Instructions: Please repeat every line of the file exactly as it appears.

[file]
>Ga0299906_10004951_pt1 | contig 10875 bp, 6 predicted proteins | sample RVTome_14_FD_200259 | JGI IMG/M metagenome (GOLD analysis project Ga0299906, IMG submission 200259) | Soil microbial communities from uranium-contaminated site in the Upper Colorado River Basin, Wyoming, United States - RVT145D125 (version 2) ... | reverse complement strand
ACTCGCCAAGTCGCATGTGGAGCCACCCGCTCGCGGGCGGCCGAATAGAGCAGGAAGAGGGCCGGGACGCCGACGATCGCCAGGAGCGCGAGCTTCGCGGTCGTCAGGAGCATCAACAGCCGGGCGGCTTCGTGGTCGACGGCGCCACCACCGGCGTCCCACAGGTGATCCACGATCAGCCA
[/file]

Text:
>Ga0299906_10004951_pt1 | contig 10875 bp, 6 predicted proteins | sample RVTome_14_FD_200259 | JGI IMG/M metagenome (GOLD analysis project Ga0299906, IMG submission 200259) | Soil microbial communities from uranium-contaminated site in the Upper Colorado River Basin, Wyoming, United States - RVT145D125 (version 2) ... | reverse complement strand
ACTCGCCAAGTCGCATGTGGAGCCACCCGCTCGCGGGCGGCCGAATAGAGCAGGAAGAGGGCCGGGACGCCGACGATCGCCAGGAGCGCGAGCTTCGCGGTCGTCAGGAGCATCAACAGCCGGGCGGCTTCGTGGTCGACGGCGCCACCACCGGCGTCCCACAGGTGATCCACGATCAGCCA